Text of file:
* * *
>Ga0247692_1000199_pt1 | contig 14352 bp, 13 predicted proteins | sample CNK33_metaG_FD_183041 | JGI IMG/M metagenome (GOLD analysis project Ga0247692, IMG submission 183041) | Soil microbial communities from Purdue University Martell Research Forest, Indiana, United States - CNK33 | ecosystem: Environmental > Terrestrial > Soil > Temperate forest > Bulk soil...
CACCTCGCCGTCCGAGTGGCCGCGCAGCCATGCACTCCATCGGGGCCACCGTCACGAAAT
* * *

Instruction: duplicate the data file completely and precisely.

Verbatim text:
>Ga0247692_1000199_pt1 | contig 14352 bp, 13 predicted proteins | sample CNK33_metaG_FD_183041 | JGI IMG/M metagenome (GOLD analysis project Ga0247692, IMG submission 183041) | Soil microbial communities from Purdue University Martell Research Forest, Indiana, United States - CNK33 | ecosystem: Environmental > Terrestrial > Soil > Temperate forest > Bulk soil...
CACCTCGCCGTCCGAGTGGCCGCGCAGCCATGCACTCCATCGGGGCCACCGTCACGAAAT